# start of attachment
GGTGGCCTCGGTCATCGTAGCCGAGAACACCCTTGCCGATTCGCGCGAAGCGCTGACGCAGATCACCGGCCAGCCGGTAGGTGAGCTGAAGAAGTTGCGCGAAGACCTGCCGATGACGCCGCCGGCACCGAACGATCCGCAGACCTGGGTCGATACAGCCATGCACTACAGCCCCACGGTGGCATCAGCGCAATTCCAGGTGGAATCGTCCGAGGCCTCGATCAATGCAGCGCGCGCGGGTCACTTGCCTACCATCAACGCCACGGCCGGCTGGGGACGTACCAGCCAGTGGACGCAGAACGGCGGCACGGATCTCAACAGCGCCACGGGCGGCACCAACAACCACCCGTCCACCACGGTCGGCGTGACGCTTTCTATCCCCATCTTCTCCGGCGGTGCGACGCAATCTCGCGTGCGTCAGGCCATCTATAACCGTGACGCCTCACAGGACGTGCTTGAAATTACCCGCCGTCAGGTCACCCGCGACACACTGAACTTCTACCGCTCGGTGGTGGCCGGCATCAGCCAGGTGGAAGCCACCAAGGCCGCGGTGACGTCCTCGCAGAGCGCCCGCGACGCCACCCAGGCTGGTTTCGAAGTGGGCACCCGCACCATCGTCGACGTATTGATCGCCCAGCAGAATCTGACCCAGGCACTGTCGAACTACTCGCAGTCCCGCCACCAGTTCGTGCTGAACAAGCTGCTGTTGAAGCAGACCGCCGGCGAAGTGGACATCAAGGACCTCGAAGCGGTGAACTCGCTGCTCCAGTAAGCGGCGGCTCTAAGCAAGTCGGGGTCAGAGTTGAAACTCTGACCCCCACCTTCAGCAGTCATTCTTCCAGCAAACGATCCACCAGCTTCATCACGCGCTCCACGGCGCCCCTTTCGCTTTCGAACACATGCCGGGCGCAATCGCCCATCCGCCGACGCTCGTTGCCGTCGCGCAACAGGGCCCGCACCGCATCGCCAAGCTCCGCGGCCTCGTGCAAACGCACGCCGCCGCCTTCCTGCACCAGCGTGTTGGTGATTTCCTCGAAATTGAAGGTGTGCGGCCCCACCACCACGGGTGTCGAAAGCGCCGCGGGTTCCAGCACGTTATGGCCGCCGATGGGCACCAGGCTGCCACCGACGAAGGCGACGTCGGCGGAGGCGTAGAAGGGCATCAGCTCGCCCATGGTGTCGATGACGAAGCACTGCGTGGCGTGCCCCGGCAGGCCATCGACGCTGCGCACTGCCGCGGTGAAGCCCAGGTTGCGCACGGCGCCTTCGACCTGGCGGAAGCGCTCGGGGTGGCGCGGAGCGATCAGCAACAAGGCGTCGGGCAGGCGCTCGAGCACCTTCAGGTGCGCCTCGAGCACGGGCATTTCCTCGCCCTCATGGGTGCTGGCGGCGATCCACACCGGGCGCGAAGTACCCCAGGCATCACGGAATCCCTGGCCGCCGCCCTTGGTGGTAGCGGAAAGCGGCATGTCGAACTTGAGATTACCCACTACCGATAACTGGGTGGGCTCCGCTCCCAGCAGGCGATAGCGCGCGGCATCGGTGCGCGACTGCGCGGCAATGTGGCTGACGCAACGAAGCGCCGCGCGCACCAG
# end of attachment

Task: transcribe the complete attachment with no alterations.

GGTGGCCTCGGTCATCGTAGCCGAGAACACCCTTGCCGATTCGCGCGAAGCGCTGACGCAGATCACCGGCCAGCCGGTAGGTGAGCTGAAGAAGTTGCGCGAAGACCTGCCGATGACGCCGCCGGCACCGAACGATCCGCAGACCTGGGTCGATACAGCCATGCACTACAGCCCCACGGTGGCATCAGCGCAATTCCAGGTGGAATCGTCCGAGGCCTCGATCAATGCAGCGCGCGCGGGTCACTTGCCTACCATCAACGCCACGGCCGGCTGGGGACGTACCAGCCAGTGGACGCAGAACGGCGGCACGGATCTCAACAGCGCCACGGGCGGCACCAACAACCACCCGTCCACCACGGTCGGCGTGACGCTTTCTATCCCCATCTTCTCCGGCGGTGCGACGCAATCTCGCGTGCGTCAGGCCATCTATAACCGTGACGCCTCACAGGACGTGCTTGAAATTACCCGCCGTCAGGTCACCCGCGACACACTGAACTTCTACCGCTCGGTGGTGGCCGGCATCAGCCAGGTGGAAGCCACCAAGGCCGCGGTGACGTCCTCGCAGAGCGCCCGCGACGCCACCCAGGCTGGTTTCGAAGTGGGCACCCGCACCATCGTCGACGTATTGATCGCCCAGCAGAATCTGACCCAGGCACTGTCGAACTACTCGCAGTCCCGCCACCAGTTCGTGCTGAACAAGCTGCTGTTGAAGCAGACCGCCGGCGAAGTGGACATCAAGGACCTCGAAGCGGTGAACTCGCTGCTCCAGTAAGCGGCGGCTCTAAGCAAGTCGGGGTCAGAGTTGAAACTCTGACCCCCACCTTCAGCAGTCATTCTTCCAGCAAACGATCCACCAGCTTCATCACGCGCTCCACGGCGCCCCTTTCGCTTTCGAACACATGCCGGGCGCAATCGCCCATCCGCCGACGCTCGTTGCCGTCGCGCAACAGGGCCCGCACCGCATCGCCAAGCTCCGCGGCCTCGTGCAAACGCACGCCGCCGCCTTCCTGCACCAGCGTGTTGGTGATTTCCTCGAAATTGAAGGTGTGCGGCCCCACCACCACGGGTGTCGAAAGCGCCGCGGGTTCCAGCACGTTATGGCCGCCGATGGGCACCAGGCTGCCACCGACGAAGGCGACGTCGGCGGAGGCGTAGAAGGGCATCAGCTCGCCCATGGTGTCGATGACGAAGCACTGCGTGGCGTGCCCCGGCAGGCCATCGACGCTGCGCACTGCCGCGGTGAAGCCCAGGTTGCGCACGGCGCCTTCGACCTGGCGGAAGCGCTCGGGGTGGCGCGGAGCGATCAGCAACAAGGCGTCGGGCAGGCGCTCGAGCACCTTCAGGTGCGCCTCGAGCACGGGCATTTCCTCGCCCTCATGGGTGCTGGCGGCGATCCACACCGGGCGCGAAGTACCCCAGGCATCACGGAATCCCTGGCCGCCGCCCTTGGTGGTAGCGGAAAGCGGCATGTCGAACTTGAGATTACCCACTACCGATAACTGGGTGGGCTCCGCTCCCAGCAGGCGATAGCGCGCGGCATCGGTGCGCGACTGCGCGGCAATGTGGCTGACGCAACGAAGCGCCGCGCGCACCAG